5 Ways to Use a High-Yield Savings Account

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A high-yield savings account that offers a higher-than-average annual percentage yield (APY) can be a good place to save up money for emergencies, major purchases, big events and more.

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If you have money you want to set aside but also want to keep liquid, a high-yield savings account is a good place to park it. High-yield savings accounts offer an annual percentage yield (APY) on deposits that's higher than traditional savings accounts. They can be used to save up for major purchases, unexpected bills and more.

High-yield savings accounts are available at many major banks and credit unions, and often have no monthly fees or minimum balance requirements. They can be especially useful as a way to avoid charging up a credit card if you need to make a large purchase or pay for an unexpected emergency. If you have a high-yield savings account (or you're thinking about opening one), here are five ways you can use this type of account.

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1. Save for Emergencies

Emergency savings is money you sock away to cover surprise expenses or monthly bills if you lose a source of income. The rule of thumb is to have money in savings to cover three to six months' worth of living expenses. However, $1,000 in savings is a good start, and contributing small amounts of $50 or $100 from each paycheck into a high-yield savings account could help grow your rainy day fund balance over time.

2. Save for Major Purchases

Big-ticket items, such as new furniture, appliances, a house or a car, can be difficult or impossible to buy without having money in savings. For example, furnishing an entire house can cost a whopping $16,000 or more, and the cost of appliances can vary widely by make and model, according to HomeAdvisor. A refrigerator, for example, could cost as little as $430 or as much as $10,600. Using money saved in a high-yield savings account could help you avoid paying interest charges if you were to put the purchase on a credit card.

If you're saving for a down payment on a car or house, you may want those funds to be liquid, while earning as much as possible as you save. If you're hoping to save up a 20% down payment on a house, for example, setting aside money in an account that earns higher interest could make a sizable difference in how quickly you get there.

3. Save for Big Events or Life Changes

Expensive social events and major life changes like moving to a new city are exciting but costly. Even a local move costs $1,250 on average, according to Moving.com, and a long-distance move of 1,000 miles could cost nearly $5,000. Weddings can set you back even more, with the average wedding in 2021 costing $28,000, according to The Knot. If you have a major event approaching, stashing money in high-yield savings could be a good way to save for some or all of the costs, lowering the amount of money you need to borrow for the occasion.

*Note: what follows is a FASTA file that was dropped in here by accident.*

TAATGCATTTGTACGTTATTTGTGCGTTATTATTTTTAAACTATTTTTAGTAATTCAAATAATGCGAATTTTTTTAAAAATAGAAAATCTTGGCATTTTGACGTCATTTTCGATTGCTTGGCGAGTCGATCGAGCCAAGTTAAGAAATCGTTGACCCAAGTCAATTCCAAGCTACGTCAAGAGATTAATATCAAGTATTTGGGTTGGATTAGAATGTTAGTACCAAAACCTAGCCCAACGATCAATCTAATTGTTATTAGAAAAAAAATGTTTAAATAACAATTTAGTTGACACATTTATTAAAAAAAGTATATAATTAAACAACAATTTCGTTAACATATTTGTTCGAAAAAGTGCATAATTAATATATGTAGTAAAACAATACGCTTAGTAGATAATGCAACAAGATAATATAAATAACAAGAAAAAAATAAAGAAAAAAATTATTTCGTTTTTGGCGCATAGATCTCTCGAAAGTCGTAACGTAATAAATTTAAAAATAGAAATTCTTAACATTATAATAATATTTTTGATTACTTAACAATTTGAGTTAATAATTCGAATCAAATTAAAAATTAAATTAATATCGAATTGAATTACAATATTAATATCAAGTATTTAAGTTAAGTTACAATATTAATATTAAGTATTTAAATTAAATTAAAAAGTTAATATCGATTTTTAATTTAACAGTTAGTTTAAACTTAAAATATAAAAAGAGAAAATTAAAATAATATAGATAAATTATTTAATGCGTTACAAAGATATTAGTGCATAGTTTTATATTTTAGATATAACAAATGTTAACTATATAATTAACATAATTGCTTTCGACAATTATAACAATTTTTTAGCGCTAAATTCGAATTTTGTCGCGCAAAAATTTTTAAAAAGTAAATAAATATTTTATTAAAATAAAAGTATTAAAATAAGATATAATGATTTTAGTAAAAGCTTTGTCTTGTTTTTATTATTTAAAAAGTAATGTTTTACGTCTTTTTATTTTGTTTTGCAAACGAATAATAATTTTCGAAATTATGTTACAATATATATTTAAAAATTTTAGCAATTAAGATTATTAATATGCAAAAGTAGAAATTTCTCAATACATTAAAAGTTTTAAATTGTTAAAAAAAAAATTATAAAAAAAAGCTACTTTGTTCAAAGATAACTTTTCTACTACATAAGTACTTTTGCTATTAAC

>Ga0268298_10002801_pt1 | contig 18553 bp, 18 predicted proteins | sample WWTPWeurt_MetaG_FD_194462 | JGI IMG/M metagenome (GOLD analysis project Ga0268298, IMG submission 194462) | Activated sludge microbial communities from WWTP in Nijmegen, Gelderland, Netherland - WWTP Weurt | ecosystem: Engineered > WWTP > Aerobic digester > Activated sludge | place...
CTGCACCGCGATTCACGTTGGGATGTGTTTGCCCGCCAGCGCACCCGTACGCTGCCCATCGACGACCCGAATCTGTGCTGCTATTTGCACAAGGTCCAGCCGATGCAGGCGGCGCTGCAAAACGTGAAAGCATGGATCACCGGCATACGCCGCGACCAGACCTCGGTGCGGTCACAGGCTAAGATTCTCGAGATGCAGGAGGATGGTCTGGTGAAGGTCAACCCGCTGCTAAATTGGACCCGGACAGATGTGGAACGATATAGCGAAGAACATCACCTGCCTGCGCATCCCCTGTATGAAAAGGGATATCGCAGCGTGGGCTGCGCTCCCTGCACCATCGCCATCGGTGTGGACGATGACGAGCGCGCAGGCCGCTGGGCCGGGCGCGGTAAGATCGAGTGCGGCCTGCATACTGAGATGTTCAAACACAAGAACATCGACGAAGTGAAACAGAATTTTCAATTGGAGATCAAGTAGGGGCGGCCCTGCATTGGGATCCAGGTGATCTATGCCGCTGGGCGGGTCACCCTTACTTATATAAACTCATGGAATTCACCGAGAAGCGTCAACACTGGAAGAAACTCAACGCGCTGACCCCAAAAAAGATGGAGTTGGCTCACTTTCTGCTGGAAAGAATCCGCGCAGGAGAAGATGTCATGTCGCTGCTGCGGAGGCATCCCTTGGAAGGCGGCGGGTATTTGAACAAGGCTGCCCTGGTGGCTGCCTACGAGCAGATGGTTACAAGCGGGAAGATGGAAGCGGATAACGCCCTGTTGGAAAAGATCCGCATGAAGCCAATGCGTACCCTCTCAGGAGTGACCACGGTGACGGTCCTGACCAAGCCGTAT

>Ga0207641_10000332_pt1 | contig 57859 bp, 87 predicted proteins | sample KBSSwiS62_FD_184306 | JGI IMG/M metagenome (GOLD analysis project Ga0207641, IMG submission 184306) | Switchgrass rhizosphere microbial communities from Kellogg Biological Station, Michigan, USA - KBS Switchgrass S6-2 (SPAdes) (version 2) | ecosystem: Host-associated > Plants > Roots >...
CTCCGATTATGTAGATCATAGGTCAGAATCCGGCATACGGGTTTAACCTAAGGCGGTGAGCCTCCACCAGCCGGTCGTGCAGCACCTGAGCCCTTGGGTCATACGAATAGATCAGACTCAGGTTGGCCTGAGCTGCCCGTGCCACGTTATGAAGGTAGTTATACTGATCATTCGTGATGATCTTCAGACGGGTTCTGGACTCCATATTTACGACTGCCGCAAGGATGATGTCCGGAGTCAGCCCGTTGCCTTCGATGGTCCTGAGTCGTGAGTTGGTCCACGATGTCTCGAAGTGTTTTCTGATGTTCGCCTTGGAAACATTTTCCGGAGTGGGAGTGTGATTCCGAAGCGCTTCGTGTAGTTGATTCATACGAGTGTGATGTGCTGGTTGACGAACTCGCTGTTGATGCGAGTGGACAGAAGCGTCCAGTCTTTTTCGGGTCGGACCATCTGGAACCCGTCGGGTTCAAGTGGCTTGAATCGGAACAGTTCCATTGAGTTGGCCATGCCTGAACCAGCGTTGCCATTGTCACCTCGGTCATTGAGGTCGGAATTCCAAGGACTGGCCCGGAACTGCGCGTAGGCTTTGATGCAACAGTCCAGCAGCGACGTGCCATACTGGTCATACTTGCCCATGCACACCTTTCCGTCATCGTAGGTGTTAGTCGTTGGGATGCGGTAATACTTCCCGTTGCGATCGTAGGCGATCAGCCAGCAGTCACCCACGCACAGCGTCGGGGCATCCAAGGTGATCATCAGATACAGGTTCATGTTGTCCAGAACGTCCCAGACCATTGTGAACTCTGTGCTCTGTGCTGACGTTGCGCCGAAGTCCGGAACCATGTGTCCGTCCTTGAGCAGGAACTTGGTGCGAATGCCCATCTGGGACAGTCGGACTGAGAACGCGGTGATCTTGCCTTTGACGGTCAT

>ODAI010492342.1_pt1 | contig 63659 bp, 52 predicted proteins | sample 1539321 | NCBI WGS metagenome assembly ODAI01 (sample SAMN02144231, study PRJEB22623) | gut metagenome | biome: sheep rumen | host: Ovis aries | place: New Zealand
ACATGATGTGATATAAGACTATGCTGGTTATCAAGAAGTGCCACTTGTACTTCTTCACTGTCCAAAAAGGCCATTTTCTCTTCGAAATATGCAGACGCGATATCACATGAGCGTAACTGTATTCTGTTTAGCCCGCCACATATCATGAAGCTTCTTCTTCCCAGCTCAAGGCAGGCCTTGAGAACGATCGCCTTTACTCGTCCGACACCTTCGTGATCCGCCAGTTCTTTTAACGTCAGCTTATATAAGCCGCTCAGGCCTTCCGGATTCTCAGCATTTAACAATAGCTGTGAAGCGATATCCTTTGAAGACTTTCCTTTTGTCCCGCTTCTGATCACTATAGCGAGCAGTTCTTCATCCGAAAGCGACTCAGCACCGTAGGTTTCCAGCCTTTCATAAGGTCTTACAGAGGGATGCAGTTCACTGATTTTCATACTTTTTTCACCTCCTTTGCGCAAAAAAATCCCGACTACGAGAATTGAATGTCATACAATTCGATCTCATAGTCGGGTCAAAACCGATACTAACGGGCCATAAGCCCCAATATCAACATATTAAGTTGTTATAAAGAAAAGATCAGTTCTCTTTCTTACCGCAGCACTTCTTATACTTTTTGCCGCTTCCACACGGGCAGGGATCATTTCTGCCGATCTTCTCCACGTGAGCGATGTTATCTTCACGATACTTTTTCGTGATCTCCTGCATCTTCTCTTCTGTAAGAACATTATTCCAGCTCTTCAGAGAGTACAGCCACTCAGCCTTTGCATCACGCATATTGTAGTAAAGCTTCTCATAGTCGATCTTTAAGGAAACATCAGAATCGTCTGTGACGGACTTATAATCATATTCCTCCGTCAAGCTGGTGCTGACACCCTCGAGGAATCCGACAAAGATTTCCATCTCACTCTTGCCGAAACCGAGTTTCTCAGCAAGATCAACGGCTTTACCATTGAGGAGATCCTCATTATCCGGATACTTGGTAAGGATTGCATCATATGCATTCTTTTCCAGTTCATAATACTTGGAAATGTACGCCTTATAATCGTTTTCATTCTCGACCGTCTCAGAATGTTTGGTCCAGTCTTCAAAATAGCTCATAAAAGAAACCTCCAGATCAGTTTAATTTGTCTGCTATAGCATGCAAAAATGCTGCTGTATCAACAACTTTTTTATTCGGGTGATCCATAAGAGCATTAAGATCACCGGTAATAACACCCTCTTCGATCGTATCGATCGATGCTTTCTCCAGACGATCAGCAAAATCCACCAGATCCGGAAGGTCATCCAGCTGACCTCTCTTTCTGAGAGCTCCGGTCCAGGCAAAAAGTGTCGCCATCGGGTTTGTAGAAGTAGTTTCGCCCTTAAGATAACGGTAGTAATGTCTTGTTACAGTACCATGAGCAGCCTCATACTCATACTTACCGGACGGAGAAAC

4. Save for Child Expenses

Parents can use high-yield savings accounts to save up for a child's first car and other expenses, like holiday presents, school supplies and clothes throughout the school year. And if you're not a parent yet but have plans to start a family, a high-yield savings account could be a place to put away money for baby expenses and gear that's not gifted at a baby shower.

When it comes to college savings, however, state-sponsored 529 savings plans are usually a better place to save for school because of their tax advantages. Money in 529 plans is often invested in mutual funds and exchange-traded funds (ETFs), which are more likely to offer you a greater return on your savings over time than a high-yield savings account. Moreover, contributions to a 529 savings plan could qualify for a state tax deduction. A regular high-yield savings account doesn't offer these same tax perks.

5. Save Retirement Funds You Want to Keep Liquid

Financial institutions may offer high-yield IRA savings accounts you can use to put money away for retirement, and funds are backed by the Federal Deposit Insurance Corporation (FDIC). For long-term retirement saving, investing in stocks, bonds, mutual funds and exchange-traded funds (ETFs) instead of putting money in a high-yield savings account will likely offer you a better return that keeps up with inflation. However, high-yield savings could be a safe and low-risk place to stash money you want to keep liquid as you get close to retirement and during the golden years.

How to Shop for a High-Yield Savings Account

If you're in the market for a new savings account, banks and credit unions are currently offering high-yield accounts with APYs ranging from 1% to 3% (versus a national average of .17% for savings accounts overall). Factors besides APY to consider when shopping around for a savings account include account fees, bank features and convenience. For example, some banks offer easy-to-use mobile banking tools and have no minimum account deposit. The bank where you have your checking account may be an easy place to start, but you may find better rates using an online bank or credit union.

If you're working on your credit and a bank doesn't offer free credit scores, you have other options to track your score. You can get your FICO® Score for free from Experian. When an expense comes up that savings can't cover, having strong credit can help you qualify for low rates on loans and credit if you decide to borrow.

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